Collyers of the wild

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"You talk to a lot of people about country music and they go, 'Aaargh, I don't like that stuff,'" Hillyer says. "That's because they think country is Garth Brooks. But if they're given half a chance they may actually dig it...

"I always thought that thing they call 'Young Country' is a contradiction in terms. I don't think this is really country. What country is all about was what Hank Williams and Jimmie Rodgers and Ernest Tubb did--it's about the working man. I think most country music today has no roots. The only roots that it has is basically some dude with a Southern accent. If you listen to the music it's almost rock and roll and R&B. Some of it is just so bad."

"I believe there's good country music made these days but not a lot of that is offered [to the public]," Berg interjects. "This thing today is like a mockery of country music."

The Collyers' bass player goes on to say how he grew up in a house filled with the sounds of the country music his dad used to listen to. He dismisses new country-pop by singing the praises of Johnny Horton and Buck Owens, two artists whose songs are frequent visitors to the Collyers' set lists. Hillyer's own love for country started early, when he discovered Hank Williams.

"Hank Williams is the greatest," he insists. "He wrote about 150 songs, and all of them are good. I can listen to Hank almost every day, over and over again. Sometimes I say to myself, 'Shouldn't I get tired of listening to this shit all the time?' But no, man, I can listen to Hank Williams every day."

Williams' material makes up only a small part of the Collyers' shows. The band's set lists dig deep into country's treasure trove, including such gems as Buck Owens' "Hello Trouble," Merle Haggard's "Tonight the Bottle Let Me Down" or "Okie from Muskogee," "Long Black Veil" by Johnny Cash, Williams' "Wedding Bells" and "Long Gone Daddy," and "One Woman Man" by Johnny Horton. To hear them perform such songs--to listen to young men breathe new life into such creaky masterpieces of despair and gloom and loneliness, to listen as they imbue these pieces of neglected poetry with fresh and reckless enthusiasm--is to realize that there are no such things as "genres."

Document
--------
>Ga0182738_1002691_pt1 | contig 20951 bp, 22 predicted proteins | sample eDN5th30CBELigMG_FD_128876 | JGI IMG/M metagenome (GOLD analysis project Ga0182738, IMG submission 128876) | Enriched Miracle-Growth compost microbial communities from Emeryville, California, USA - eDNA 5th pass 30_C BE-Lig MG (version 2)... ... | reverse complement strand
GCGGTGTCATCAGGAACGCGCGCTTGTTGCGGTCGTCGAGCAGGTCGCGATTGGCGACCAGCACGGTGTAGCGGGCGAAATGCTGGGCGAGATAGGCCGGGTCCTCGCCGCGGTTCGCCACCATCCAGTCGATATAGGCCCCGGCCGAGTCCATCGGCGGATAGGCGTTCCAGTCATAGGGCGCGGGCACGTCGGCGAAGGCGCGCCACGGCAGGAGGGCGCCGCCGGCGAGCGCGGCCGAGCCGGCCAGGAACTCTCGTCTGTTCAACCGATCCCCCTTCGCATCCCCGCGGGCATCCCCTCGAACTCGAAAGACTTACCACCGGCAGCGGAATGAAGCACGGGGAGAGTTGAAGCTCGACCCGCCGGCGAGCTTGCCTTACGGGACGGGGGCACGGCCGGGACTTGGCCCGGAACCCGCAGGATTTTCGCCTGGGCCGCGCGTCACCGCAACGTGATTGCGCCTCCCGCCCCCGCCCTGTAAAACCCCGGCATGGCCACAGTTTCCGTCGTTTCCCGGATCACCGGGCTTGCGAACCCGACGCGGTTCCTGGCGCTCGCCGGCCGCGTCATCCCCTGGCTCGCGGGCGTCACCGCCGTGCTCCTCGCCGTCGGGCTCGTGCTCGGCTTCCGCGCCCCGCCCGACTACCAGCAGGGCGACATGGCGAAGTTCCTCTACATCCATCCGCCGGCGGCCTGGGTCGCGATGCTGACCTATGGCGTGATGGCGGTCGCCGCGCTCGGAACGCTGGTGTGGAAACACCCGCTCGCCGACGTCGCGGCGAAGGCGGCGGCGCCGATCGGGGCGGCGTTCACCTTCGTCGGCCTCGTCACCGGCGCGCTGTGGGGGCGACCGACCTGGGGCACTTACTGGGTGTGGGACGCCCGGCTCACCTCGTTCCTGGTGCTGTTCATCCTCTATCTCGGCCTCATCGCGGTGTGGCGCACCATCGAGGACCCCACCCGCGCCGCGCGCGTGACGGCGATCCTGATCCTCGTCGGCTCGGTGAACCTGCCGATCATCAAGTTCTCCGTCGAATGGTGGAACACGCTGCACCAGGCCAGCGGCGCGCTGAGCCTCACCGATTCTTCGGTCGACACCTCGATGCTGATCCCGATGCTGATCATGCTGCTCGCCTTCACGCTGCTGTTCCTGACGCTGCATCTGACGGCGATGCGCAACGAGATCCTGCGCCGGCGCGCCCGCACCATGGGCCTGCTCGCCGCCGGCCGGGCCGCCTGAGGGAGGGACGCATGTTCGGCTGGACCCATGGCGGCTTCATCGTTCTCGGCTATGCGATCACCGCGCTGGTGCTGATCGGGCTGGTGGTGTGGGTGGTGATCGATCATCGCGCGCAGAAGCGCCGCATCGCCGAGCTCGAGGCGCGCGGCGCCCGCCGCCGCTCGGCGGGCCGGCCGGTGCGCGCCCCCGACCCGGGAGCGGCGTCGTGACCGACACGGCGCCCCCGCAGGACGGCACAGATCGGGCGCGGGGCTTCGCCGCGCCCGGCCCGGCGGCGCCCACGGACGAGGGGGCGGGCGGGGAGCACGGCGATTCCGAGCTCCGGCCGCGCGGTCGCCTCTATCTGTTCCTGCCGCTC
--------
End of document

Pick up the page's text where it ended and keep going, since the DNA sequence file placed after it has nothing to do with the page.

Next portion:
Labels like rock, blues, and swing are unnecessary because they all lead in the same direction; the scenery's the same, only the method of transportation differs. This is not just good country music--it's good American music, as pure as the universal themes these songs embrace.

When the band takes the stage at Muddy Waters--where Hillyer trades in his fedora for a cowboy hat--the Collyers fill the space with (mostly forgotten) songs about heartache, drinking, sinning, cheating, loving, and breaking up. Most of these songs are 30 or 40 years old, but as the words come from Hillyer's lips, as the rhythm section swings, as the lead guitar rips through gritty riffs, and as the steel guitar adds the wistful ambiance, it all sounds as relevant as you want it to be. There is no smarmy nostalgia to the sound, only the influence of fondness, respect, and affection.

"Good music is timeless," Hillyer says. "Everybody can get into it as long as they're given the chance...I think there's a lot more breathing room in country music than a lot of people think. There's the singer-songwriter stuff that uses country, like Jerry Jeff Walker. There's honky-tonk music, and then there's country rock and the stuff that Liberty Valance does. There's a lot of different directions you can go.

"But you know," he continues as his eyes light up, "this is Texas-style music. It wouldn't be the same if it wasn't played in Texas. If you took it on tour outside of Texas, you're almost killing the spirit of it. You can't play country music unless, somehow, you have access to the country...This region has a lot of great country musicians who know its history and how it's done, but they don't get the recognition because country has gotten so bastardized and commercialized."

At this stage, the Collyers are quite content with being a bar band that makes money and "gets drunk for free on weeknights," but they are beginning to entertain the idea of recording an album of covers, perhaps even throwing in a couple of originals.

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Philip Chrissopoulos

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